For some time, I've been meaning to provide a means to make my posts here "printer friendly," but just haven't gotten around to it.

But those days are over. Now you'll find, at the end of each post, a "print this post" link that will generate a printer-friendly version of that particular blog entry.

06 October 2004

gotta love autumn

The weather the past couple of days has been wonderfully cool, only in the 60s, sunny, with a bluest blue sky and the leaves on the trees just beginning to turn. It's also been great for bicycling to campus, barely breaking a sweat as the breeze sweeps me along.

02 October 2004

beauty of the infinite

Over recent days, when I've had a chance, I've been wending my way through David Bentley Hart's The Beauty of the Infinite: The Aesthetics of Christian Truth (Eerdmans 2003). It really is a marvelous read, even if rather difficult at times.

After the introduction, the opening section of the book is entitled "Dionysius against the Crucified," by which Hart borrows a phrase from Nietzsche in order to describe the encounter between Christ and varieties of postmodern thought. Thus he begins a very helpful discussion of Heidegger, Kant, Lyotard, Derrida, Deleuze, Nancy, Levinas, and Nietzsche. The discussion is much too rich to even attempt to summarize.

Still, Hart does have occasional paragraphs and passages that are incisive and concise enough to quote. In one section he is interacting with Nietzshce's attempt to paint the Christian faith as a kind of "other worldly" Platonism that despises material existence in favor of some kind of pure spiritual experience. In a footnote he writes:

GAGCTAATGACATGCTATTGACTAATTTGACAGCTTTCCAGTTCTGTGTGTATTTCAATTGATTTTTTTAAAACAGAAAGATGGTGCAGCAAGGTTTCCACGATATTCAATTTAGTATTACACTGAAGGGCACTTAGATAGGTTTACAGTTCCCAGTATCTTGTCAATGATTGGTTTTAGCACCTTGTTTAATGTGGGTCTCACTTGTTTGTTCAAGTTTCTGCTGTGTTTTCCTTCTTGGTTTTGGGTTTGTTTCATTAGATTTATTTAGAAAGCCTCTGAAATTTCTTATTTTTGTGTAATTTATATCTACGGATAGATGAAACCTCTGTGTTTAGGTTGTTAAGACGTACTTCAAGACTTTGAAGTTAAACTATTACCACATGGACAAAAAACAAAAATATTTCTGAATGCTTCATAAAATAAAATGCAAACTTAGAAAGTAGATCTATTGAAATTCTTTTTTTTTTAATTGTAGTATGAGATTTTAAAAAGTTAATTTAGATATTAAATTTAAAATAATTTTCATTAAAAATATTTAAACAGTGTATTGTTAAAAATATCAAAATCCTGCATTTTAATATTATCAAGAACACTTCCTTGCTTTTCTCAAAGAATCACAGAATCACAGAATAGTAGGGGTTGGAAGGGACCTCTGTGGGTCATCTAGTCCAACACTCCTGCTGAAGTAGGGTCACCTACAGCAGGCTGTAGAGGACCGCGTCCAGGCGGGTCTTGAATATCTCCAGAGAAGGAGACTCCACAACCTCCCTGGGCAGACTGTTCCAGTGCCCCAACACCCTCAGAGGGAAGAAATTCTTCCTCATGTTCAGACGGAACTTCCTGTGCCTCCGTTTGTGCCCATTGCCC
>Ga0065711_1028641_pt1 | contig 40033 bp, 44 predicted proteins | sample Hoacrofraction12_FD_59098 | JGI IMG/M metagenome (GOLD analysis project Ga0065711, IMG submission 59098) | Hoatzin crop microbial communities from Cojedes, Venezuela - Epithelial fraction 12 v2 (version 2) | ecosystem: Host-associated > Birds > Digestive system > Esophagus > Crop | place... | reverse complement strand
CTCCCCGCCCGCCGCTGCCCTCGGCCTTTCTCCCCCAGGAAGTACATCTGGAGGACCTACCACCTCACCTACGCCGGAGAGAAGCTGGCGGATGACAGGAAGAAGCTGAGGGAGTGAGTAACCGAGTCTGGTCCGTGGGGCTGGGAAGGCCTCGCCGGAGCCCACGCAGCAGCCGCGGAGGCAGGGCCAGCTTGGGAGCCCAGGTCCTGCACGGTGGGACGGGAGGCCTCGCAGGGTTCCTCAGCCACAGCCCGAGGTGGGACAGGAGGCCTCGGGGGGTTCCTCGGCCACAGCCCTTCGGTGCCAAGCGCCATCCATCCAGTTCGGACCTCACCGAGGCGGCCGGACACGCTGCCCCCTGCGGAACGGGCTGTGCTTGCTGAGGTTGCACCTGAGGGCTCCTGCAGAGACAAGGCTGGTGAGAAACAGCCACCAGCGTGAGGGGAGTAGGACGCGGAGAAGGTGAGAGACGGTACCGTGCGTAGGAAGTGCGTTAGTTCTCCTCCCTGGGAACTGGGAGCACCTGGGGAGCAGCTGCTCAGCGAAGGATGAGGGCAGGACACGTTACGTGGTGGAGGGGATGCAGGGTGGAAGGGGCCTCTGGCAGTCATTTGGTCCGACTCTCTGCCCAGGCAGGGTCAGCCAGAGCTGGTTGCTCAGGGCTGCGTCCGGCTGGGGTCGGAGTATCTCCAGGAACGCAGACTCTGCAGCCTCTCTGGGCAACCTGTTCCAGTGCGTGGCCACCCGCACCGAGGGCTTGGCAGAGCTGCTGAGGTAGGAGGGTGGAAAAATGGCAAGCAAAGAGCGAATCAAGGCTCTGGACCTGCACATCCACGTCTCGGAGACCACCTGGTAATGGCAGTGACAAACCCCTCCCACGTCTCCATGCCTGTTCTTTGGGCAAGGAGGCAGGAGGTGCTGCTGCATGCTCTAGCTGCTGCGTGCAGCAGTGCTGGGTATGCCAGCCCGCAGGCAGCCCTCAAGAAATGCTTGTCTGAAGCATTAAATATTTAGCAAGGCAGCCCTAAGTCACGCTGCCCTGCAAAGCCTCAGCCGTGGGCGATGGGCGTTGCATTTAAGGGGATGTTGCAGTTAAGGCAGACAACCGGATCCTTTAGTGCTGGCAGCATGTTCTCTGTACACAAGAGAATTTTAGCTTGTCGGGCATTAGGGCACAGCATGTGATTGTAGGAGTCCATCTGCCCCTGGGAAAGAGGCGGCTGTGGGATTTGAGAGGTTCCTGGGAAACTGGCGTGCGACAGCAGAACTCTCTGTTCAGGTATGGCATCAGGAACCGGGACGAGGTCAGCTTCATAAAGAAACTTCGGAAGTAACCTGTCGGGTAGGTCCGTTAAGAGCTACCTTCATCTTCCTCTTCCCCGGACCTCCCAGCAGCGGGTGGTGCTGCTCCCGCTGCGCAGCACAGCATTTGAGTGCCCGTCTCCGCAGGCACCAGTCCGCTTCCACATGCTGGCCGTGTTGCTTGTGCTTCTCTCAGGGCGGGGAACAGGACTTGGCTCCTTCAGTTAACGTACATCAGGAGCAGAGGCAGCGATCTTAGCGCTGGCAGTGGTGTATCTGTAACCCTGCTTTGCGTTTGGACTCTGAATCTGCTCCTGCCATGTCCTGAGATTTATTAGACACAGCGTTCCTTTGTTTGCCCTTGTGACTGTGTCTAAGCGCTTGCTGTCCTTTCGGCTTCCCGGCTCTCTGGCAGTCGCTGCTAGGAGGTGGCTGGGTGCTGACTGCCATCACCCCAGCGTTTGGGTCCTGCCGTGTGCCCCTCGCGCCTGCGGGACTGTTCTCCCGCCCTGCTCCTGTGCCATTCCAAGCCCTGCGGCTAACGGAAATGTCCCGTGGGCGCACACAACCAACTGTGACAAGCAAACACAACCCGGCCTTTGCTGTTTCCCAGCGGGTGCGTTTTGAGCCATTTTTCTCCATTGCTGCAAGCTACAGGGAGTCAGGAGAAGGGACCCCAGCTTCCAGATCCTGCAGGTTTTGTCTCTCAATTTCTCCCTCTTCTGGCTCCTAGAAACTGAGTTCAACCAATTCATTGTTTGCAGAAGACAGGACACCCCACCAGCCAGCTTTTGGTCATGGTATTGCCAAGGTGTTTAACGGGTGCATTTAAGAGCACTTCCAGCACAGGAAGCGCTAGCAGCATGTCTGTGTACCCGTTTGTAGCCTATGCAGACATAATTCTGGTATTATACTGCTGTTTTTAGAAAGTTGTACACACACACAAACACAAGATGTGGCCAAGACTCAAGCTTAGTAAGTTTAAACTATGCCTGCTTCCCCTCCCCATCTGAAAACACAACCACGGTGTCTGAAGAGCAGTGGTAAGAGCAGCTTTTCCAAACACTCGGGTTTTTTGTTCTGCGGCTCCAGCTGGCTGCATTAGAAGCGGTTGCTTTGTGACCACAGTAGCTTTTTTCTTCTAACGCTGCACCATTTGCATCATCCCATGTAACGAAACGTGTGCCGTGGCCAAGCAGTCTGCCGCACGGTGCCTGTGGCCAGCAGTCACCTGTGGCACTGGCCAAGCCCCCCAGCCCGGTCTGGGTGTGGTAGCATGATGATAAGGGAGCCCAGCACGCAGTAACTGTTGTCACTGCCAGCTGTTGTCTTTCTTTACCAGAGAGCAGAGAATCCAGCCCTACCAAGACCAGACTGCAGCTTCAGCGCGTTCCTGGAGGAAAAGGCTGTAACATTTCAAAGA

Does "another world" that is truly other enter Christian thought except in the theology of someone like Bultmann, for whom the demolition of the architecture of the antique cosmology, in which the heavenly and the earthly were seamlessly joined, leads to the discovery of a truly separate realm of spiritual (or existential) interiority, where faith is enacted not among the concrete contingencies of time but within a secret inner core of time, an inner sanctuary of disembodied illumination? Prior to the turn in modern Protestantism, is not such thought a phenomenon only of gnosticism? (105, n.123)

I can't help but think that a certain bent in certain sorts of Reformed theology also points down the Bultmannian path described here, long before Bultmann's own day.

In his 'A Faire and Easie Way to Heaven': Covenant Theology and Antinomianism in Early Massachusetts (Wesleyan, 1978), William K.B. Stoever describes the conflict between Anne Hutchinson (and other Antinomians) and her fellow Puritans as one involving, among other things, God's use of created means of grace in order to bring sinners to salvation. In particular Stoever describes one mainstream Puritan position as maintaining that "spiritual rebirth is accomplished through created means, including [the sinner's] own distinctively human faculties," as they are addressed in word and sacrament (63).

Others, however, incluing John Cotton, tended to downplay such created means in light of the inner operation of the Spirit in accord with God's sovereign purposes. This, in turn, opened the door for people like Hutchinson to call externals into doubt in favor of a kind of spiritual inwardness that, in some respects, doesn't end up very far from Bultmann's later existentialized sense of spiritual interiority.

Whatever the case, the gnostic temptation seems to have nipped at the heels of Protestantism and, in the case of some Puritan theology, perhaps was fed by an at times overly one-sided emphasis on the secret, interior, and immediate work of the Spirit upon the individual soul that downplayed created means. We must take care, I suppose, lest we become the caricature that thinkers like Nietzsche attempt to paint us as.

01 October 2004

first friday

Laurel and I went down to First Friday for the first time in ages, since before Claire was born. Claire joined us on this outing and we all had an absolute blast.

First Friday, sponsored by the Old City Arts Association, is an arts community "open house" the first weekend of every month, year-round, when all the galleries in Old City are open from 5pm - 9pm, along with various shops, bookstore, cafes, street musicians, vendors, and so on.